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Lisa M. Graczyk, et al v. West Publishing Company

September 28, 2011

LISA M. GRACZYK, ET AL., PLAINTIFFS-APPELLANTS,
v.
WEST PUBLISHING COMPANY, DEFENDANT-APPELLEE.



Appeal from the United States District Court for the Northern District of Illinois, Eastern Division. No. 1:09-cv-04760-Robert W. Gettleman, Judge.

The opinion of the court was delivered by: Williams, Circuit Judge.

ARGUED FEBRUARY 11, 2011

Before POSNER, FLAUM, and WILLIAMS, Circuit Judges.

The plaintiffs in this case contend that West Publishing obtains their personal information from state Department of Motor Vehicle ("DMV") records and resells the information in violation of the Driver's Privacy Protection Act ("DPPA"), 18 U.S.C. § 2722. The district court granted West Publishing's motion to dismiss this lawsuit, finding that the plaintiffs lacked standing. We disagree and conclude that the DPPA creates a federal private right of action for persons who, like the plaintiffs, claim that their personal information has been disclosed in violation of the Act. But, we affirm the district court's dismissal of the plaintiffs' complaint under Federal Rule of Civil Procedure 12(b)(6) because we agree that the DPPA does not prohibit West Publishing from reselling the plaintiffs' personal information to those with permissible uses under the Act.

I. BACKGROUND

The plaintiffs, citizens of Illinois, brought a class action on behalf of licensed drivers in several states against West Publishing, asserting claims under the DPPA and for unjust enrichment, and seeking injunctive relief. The plaintiffs contend that West Publishing acquires the personal information contained in motor vehicle records of millions of drivers from state DMVs (or from entities that have acquired the information from state DMVs) for resale in violation of the DPPA.

Before the district court, West Publishing filed a motion to dismiss under Federal Rule of Civil Procedure 12(b)(1), arguing that the plaintiffs did not have standing, and u nd er Federal Rule of Civil Proced ure 12(b)(6), contending that the plaintiffs had failed to state a claim under the DPPA. The district court granted the motion, finding that the plaintiffs did not have standing, that their complaint did not state a claim under the DPPA, and that the plaintiffs' unjust enrichment and injunctive relief claims were derivative of their DPPA claim and also failed. The plaintiffs appeal.

II. ANALYSIS

State DMVs require drivers to supply sensitive personal information such as names, addresses, and social security numbers when applying for a driver's license. In 1993, Congress enacted the Driver's Privacy Protection Act to limit how state DMVs can share that personal information with others. Congress passed the DPPA as an amendment to the Violent Crime Control and Law Enforcement Act of 1993 in response to nationwide reports that criminals were obtaining the personal information of their victims from state DMV records with relative ease. See Reno v. Condon, 528 U.S. 141, 143-44 (2000). Congress was also concerned that many states were selling drivers' personal information to individuals, marketers, and businesses without drivers' knowledge or consent. See id.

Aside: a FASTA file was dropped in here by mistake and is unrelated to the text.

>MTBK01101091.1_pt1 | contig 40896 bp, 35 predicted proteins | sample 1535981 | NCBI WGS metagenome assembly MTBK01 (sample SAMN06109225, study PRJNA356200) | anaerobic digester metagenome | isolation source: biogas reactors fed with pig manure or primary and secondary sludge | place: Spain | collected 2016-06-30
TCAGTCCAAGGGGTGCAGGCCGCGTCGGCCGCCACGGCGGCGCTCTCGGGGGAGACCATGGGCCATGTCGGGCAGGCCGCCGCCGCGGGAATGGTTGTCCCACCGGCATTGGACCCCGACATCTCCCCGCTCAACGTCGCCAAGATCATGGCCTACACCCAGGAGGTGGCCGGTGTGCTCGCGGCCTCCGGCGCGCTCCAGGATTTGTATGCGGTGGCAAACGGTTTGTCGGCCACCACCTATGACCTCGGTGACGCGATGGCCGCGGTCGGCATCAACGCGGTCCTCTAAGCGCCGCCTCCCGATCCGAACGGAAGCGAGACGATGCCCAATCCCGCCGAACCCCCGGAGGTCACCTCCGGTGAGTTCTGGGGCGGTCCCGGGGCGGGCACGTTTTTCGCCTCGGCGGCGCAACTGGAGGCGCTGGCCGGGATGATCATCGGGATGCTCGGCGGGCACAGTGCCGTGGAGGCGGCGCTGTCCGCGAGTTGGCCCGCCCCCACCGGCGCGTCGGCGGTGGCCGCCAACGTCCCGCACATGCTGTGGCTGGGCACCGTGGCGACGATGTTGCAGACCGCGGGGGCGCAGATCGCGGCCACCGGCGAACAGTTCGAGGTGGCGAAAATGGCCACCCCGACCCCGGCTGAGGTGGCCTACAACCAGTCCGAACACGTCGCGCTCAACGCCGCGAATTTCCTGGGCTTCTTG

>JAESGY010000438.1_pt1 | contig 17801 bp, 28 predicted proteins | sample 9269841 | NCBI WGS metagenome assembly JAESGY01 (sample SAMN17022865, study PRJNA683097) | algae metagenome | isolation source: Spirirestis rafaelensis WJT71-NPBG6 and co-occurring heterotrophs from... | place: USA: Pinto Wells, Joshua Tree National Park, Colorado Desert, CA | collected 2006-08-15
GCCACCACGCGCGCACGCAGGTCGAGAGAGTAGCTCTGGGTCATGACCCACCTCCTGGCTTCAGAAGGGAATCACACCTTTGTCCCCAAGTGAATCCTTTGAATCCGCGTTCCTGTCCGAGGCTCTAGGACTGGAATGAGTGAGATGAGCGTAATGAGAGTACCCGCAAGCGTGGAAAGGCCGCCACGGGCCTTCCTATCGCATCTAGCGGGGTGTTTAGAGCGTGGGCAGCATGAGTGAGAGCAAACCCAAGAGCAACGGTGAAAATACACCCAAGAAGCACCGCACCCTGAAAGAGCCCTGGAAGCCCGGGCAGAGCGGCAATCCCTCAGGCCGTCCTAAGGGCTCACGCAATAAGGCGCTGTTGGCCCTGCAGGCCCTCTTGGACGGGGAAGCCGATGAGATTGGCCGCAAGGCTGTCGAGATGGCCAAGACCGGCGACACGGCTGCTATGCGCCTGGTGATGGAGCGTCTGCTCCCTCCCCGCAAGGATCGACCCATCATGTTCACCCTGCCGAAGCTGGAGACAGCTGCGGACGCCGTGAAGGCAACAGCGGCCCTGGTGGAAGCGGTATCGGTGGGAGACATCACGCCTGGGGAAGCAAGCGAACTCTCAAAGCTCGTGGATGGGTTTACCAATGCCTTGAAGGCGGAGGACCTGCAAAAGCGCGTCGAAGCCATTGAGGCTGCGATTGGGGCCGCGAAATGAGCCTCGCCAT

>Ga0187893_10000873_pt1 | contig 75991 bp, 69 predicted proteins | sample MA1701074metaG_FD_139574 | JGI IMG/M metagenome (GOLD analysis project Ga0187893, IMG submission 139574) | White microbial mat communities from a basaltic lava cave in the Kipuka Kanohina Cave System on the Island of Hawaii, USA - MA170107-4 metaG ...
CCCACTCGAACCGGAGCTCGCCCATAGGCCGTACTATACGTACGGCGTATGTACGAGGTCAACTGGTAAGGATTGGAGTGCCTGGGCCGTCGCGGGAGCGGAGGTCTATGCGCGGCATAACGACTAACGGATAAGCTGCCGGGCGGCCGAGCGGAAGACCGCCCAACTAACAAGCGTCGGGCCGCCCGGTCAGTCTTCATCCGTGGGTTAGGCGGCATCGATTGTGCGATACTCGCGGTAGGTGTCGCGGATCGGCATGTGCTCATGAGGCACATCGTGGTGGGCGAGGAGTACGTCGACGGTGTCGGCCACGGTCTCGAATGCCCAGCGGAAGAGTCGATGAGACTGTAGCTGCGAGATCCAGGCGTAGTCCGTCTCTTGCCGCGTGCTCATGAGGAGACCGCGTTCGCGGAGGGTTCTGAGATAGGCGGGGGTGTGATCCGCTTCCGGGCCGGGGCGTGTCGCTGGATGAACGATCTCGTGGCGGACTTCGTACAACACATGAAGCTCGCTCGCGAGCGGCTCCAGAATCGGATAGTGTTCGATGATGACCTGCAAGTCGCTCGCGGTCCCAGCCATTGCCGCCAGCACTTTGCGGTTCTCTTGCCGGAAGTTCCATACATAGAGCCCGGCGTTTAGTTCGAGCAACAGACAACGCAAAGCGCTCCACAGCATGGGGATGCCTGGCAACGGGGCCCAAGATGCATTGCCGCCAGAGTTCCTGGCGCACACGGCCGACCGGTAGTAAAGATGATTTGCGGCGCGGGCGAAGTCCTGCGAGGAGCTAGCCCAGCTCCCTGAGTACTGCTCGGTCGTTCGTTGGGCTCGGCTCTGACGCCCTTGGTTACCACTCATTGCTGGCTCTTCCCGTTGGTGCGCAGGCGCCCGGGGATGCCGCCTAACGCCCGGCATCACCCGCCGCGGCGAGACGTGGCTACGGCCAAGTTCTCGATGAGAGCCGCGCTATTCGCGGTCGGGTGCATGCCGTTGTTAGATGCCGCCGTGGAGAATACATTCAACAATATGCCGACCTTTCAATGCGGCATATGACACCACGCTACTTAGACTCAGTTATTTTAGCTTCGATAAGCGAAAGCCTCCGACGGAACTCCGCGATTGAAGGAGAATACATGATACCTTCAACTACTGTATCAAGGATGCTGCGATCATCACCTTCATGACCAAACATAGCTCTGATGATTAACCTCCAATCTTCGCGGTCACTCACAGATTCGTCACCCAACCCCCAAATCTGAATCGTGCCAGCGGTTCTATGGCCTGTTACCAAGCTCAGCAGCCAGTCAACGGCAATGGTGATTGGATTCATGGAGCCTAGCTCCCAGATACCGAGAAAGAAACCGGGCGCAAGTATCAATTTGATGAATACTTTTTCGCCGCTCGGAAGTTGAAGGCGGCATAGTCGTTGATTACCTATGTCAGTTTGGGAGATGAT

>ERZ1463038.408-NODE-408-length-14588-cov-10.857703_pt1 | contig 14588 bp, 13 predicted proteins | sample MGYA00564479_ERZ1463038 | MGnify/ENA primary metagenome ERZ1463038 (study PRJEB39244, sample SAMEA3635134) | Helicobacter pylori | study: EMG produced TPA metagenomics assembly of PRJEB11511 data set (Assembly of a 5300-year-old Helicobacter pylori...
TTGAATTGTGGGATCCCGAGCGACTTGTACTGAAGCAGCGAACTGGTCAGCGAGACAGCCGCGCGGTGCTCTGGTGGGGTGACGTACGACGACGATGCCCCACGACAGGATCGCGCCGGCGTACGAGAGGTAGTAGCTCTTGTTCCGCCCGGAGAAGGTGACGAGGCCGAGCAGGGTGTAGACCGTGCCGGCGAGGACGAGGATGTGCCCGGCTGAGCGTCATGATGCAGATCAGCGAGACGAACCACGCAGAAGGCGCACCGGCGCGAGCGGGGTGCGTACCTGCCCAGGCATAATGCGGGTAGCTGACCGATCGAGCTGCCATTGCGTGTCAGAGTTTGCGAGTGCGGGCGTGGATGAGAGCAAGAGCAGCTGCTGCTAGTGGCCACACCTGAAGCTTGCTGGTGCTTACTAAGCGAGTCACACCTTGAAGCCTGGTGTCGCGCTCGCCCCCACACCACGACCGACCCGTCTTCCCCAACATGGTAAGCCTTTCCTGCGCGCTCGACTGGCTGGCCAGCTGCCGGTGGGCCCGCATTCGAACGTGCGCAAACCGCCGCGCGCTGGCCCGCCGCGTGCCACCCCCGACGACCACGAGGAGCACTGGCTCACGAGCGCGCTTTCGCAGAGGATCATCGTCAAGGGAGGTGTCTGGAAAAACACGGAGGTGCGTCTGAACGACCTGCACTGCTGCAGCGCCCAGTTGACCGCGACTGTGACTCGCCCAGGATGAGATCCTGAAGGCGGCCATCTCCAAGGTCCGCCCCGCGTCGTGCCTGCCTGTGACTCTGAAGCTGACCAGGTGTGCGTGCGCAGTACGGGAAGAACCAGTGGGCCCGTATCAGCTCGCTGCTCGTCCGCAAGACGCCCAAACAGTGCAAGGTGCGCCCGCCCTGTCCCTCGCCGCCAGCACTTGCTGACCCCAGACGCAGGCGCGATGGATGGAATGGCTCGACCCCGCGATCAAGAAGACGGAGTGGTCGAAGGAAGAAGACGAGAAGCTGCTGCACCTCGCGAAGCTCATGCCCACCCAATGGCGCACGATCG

The DPPA prohibits state DMVs from "knowingly disclosing or otherwise making available to any person or entity personal information . . . about any individual obtained by the department in connection with a motor vehicle record." 18 U.S.C. § 2721(a). It also prohibits private individuals from "knowingly . . . obtain[ing] or disclos[ing] personal information, from a motor vehicle record, for any use not permitted under section 2721(b)." 18 U.S.C. § 2722(a). The DPPA gives aggrieved persons a private right of action:

A person who knowingly obtains, discloses or uses information, from a motor vehicle record, for a purpose not permitted under this chapter shall be liable to the individual to whom the information pertains, who may bring a civil action in a United States district court.

18 U.S.C. § 2724(a).

The DPPA, however, does not prohibit all unconsented disclosures of personal information. It permits (and in some circumstances requires, see § 2721(b) (requiring disclosure in connection with vehicle safety and theft)) disclosure for certain uses. Section 2721(b) of the DPPA lists fourteen permissible uses for which personal information may be disclosed.*fn1

In section 2721(c), the DPPA regulates the resale of personal information. That section provides in pertinent part that, "An authorized recipient of personal information. . . may resell or redisclose the information only for a ...


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